As UW-Madison welcomes students back to campus, student COVID-19 cases begin to rise despite the school’s “Smart Restart” approach.
UW has implemented the “Smart Restart” plan to keep campus healthy and safe. Precautions include the residence and dinings halls rearranging their layout and density of people allowed in each space while Greek Life has been strongly suggested to ban parties and large gatherings.
The approach also centers around on-campus testing centers that will be available to the entire campus community in hopes that these unlimited and free of charge COVID tests will contain the spread and track the prevalence of the virus on campus. The school will also rely on “surveillance testing” to track the virus on campus including asymptomatic cases.
“The university is committed to reducing the risk of COVID-19 for its students, faculty and staff,” the Smart Restart plan reads. “UW–Madison’s strategy will rely on a rigorous approach to testing, cleaning, face-covering and symptom monitoring, all aimed at keeping the risk of disease as low as possible. Testing is key to identifying infection and keeping it from spreading.”
However, while on-campus testing is expected to be fully operational by the time classes begin on September 2, positive cases are already rising as students return to campus for the school year. 119 students have tested positive to date with a majority of those cases occurring after August 25th.
Caden McMann, a UW junior and member of the Greek Life community, tested positive for COVID-19 on Aug. 24th at University Health Services.
“When the symptoms started, I had a fever, body and joint aches and a lot of fatigue,” McMann said. “I think I likely contracted it from a friend who I saw at their apartment, who also would go on to test positive.”
McMann reflected on his thoughts pertaining to UW’s “Smart Restart” efforts.
“I don’t think there’s much the university can do to stop off-campus gatherings from happening,” McMann said. “While many students, myself included, will follow the 10 person limit rule on indoor gatherings, I can’t help but feel like there are less careful students on campus who will gather in groups of 10 plus in apartments and houses with no consequences.”
Zoe Klein, another junior and member of Greek Life, also tested positive for COVID-19 on August 24th.
“I have a few friends I was in contact with who tested positive for the virus. While we weren’t more than 10 people inside, we still were inside and wearing no masks which definitely contributed to that,” Klein said. “It’s hard because I wasn’t seeing many other people than this group of people so we felt comfortable being inside together, but I guess unless you all are only seeing each other it doesn’t really matter.”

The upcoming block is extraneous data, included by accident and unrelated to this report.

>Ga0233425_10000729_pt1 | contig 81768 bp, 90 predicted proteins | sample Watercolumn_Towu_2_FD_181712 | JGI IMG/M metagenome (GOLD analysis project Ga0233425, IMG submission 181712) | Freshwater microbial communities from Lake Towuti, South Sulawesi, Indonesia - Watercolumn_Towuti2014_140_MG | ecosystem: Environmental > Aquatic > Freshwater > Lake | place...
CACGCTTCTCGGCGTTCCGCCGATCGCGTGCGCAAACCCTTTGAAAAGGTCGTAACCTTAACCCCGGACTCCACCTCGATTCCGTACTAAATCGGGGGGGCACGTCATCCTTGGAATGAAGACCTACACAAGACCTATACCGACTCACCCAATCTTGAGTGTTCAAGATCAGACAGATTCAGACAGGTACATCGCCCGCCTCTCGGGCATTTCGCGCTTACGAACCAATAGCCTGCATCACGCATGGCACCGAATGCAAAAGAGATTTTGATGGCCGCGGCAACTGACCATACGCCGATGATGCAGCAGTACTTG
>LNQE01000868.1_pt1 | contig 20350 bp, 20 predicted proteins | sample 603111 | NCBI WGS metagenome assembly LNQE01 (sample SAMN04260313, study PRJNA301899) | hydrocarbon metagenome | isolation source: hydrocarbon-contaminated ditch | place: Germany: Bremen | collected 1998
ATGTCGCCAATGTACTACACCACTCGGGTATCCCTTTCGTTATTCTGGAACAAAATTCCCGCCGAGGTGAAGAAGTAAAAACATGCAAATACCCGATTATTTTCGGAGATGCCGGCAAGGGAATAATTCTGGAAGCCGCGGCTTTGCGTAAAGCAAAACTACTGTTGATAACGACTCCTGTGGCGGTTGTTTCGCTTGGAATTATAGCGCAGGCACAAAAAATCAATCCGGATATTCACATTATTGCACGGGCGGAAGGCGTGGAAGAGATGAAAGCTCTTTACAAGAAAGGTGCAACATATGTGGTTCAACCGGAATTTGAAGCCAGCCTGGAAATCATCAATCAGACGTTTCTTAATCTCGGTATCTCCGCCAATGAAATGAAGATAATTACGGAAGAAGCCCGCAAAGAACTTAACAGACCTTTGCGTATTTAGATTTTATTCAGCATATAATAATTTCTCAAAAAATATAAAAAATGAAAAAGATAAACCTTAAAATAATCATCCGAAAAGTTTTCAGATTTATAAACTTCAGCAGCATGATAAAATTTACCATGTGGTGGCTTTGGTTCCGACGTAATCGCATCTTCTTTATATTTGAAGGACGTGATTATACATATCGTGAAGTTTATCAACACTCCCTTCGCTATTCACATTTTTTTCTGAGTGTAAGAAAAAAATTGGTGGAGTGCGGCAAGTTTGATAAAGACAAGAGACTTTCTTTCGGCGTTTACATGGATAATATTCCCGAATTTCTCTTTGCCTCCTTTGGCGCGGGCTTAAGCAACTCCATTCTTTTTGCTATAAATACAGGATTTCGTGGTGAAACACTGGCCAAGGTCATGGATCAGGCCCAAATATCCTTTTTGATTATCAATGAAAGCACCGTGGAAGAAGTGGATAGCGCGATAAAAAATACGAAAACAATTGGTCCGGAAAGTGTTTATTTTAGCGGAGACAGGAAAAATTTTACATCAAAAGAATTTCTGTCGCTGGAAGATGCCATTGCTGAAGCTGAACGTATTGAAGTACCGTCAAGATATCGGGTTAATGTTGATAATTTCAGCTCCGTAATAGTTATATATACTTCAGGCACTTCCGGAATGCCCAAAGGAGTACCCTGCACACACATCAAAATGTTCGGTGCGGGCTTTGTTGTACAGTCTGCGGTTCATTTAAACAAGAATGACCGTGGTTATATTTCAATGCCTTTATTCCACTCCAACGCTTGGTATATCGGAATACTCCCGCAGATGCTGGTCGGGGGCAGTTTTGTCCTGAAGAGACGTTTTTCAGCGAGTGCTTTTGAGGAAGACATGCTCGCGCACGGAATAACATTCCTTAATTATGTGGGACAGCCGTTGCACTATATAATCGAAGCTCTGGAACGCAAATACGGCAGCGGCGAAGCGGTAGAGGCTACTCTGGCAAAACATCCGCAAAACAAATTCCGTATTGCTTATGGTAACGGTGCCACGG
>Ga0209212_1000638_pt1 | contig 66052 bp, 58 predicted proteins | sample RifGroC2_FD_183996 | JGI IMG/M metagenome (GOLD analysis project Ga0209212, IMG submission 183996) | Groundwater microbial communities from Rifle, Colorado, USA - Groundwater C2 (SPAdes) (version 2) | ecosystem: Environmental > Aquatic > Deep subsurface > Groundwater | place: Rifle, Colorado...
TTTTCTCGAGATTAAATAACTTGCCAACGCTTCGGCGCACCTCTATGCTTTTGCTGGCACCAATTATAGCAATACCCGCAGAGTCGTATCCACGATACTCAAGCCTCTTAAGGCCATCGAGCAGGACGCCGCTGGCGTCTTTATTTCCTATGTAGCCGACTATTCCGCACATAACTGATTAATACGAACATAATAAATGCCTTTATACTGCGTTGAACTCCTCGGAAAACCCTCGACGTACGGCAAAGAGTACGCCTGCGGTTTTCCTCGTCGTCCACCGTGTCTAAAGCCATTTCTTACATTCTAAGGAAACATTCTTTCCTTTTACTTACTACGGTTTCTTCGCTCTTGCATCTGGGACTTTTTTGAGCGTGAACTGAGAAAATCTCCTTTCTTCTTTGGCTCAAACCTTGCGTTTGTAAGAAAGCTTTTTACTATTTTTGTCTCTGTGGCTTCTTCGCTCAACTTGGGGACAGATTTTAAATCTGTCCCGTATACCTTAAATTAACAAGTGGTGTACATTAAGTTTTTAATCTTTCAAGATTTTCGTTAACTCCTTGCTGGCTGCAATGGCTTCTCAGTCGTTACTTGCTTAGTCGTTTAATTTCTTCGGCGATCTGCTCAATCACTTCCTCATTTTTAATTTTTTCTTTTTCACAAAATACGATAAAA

Inside of the residence halls, students are experiencing the effects of COVID-19 as well.
Lauren, a freshman who prefers to remain anonymous, moved into Witte on August 25th. On August 31st, UHS contacted her, saying that she had been in contact with someone who tested positive for COVID-19.
UHS sent Lauren to quarantine in the Lowell Center in an isolated room, where meals will be brought up to her and left at her door. She will be in quarantine for 11 days, despite her having in-person class and discussion groups.
Lauren said her experience with UHS and the “Smart Restart” has been frustrating so far.
“They could’ve handled it a lot better,” Lauren said. “They waited four days to contact me about my next steps but claimed they were taking this all very seriously. If they truly were taking it seriously, the university would have contacted me right away once he officially tested positive and they got names [of the people he came in contact with], which was the same day he got his results.”
While some students find fault with the Smart Restart plan, the school urges students to still comply with the plan’s ever-evolving rules and guidance.
“Plans are continuing to evolve as decisions are finalized and new information becomes available,” the Smart Restart plan states. “As more details are available, this will be communicated on a regular basis.”
At the time of publishing, the University could not be reached for comment.